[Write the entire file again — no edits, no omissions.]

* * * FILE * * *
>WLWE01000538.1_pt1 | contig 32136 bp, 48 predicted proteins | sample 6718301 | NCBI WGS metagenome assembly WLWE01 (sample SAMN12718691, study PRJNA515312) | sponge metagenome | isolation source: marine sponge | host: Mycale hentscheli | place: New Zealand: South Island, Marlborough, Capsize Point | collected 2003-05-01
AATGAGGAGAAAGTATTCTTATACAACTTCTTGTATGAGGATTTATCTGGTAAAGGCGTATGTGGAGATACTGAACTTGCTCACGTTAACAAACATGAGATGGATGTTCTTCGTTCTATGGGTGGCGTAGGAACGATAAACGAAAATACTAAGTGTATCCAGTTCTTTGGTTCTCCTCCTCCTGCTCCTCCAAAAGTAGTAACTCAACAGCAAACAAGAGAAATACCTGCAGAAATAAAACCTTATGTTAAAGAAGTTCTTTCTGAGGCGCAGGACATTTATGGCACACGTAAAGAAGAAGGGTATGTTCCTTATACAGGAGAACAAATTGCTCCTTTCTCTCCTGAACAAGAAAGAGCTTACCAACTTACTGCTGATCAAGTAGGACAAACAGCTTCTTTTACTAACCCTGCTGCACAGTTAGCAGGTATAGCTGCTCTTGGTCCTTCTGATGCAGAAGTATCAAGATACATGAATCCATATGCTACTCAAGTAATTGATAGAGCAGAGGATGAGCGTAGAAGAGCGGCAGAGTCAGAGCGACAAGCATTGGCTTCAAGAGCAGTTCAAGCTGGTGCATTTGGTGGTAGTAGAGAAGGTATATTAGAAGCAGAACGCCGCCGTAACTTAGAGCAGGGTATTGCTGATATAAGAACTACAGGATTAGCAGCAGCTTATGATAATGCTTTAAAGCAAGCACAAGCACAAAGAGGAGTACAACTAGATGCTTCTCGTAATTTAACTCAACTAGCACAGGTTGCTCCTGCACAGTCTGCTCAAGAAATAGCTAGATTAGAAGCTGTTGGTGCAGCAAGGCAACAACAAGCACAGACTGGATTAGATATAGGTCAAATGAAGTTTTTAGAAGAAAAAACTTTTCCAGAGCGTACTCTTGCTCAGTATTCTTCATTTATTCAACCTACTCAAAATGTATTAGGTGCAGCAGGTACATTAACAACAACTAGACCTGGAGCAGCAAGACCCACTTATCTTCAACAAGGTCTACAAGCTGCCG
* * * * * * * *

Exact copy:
>WLWE01000538.1_pt1 | contig 32136 bp, 48 predicted proteins | sample 6718301 | NCBI WGS metagenome assembly WLWE01 (sample SAMN12718691, study PRJNA515312) | sponge metagenome | isolation source: marine sponge | host: Mycale hentscheli | place: New Zealand: South Island, Marlborough, Capsize Point | collected 2003-05-01
AATGAGGAGAAAGTATTCTTATACAACTTCTTGTATGAGGATTTATCTGGTAAAGGCGTATGTGGAGATACTGAACTTGCTCACGTTAACAAACATGAGATGGATGTTCTTCGTTCTATGGGTGGCGTAGGAACGATAAACGAAAATACTAAGTGTATCCAGTTCTTTGGTTCTCCTCCTCCTGCTCCTCCAAAAGTAGTAACTCAACAGCAAACAAGAGAAATACCTGCAGAAATAAAACCTTATGTTAAAGAAGTTCTTTCTGAGGCGCAGGACATTTATGGCACACGTAAAGAAGAAGGGTATGTTCCTTATACAGGAGAACAAATTGCTCCTTTCTCTCCTGAACAAGAAAGAGCTTACCAACTTACTGCTGATCAAGTAGGACAAACAGCTTCTTTTACTAACCCTGCTGCACAGTTAGCAGGTATAGCTGCTCTTGGTCCTTCTGATGCAGAAGTATCAAGATACATGAATCCATATGCTACTCAAGTAATTGATAGAGCAGAGGATGAGCGTAGAAGAGCGGCAGAGTCAGAGCGACAAGCATTGGCTTCAAGAGCAGTTCAAGCTGGTGCATTTGGTGGTAGTAGAGAAGGTATATTAGAAGCAGAACGCCGCCGTAACTTAGAGCAGGGTATTGCTGATATAAGAACTACAGGATTAGCAGCAGCTTATGATAATGCTTTAAAGCAAGCACAAGCACAAAGAGGAGTACAACTAGATGCTTCTCGTAATTTAACTCAACTAGCACAGGTTGCTCCTGCACAGTCTGCTCAAGAAATAGCTAGATTAGAAGCTGTTGGTGCAGCAAGGCAACAACAAGCACAGACTGGATTAGATATAGGTCAAATGAAGTTTTTAGAAGAAAAAACTTTTCCAGAGCGTACTCTTGCTCAGTATTCTTCATTTATTCAACCTACTCAAAATGTATTAGGTGCAGCAGGTACATTAACAACAACTAGACCTGGAGCAGCAAGACCCACTTATCTTCAACAAGGTCTACAAGCTGCCG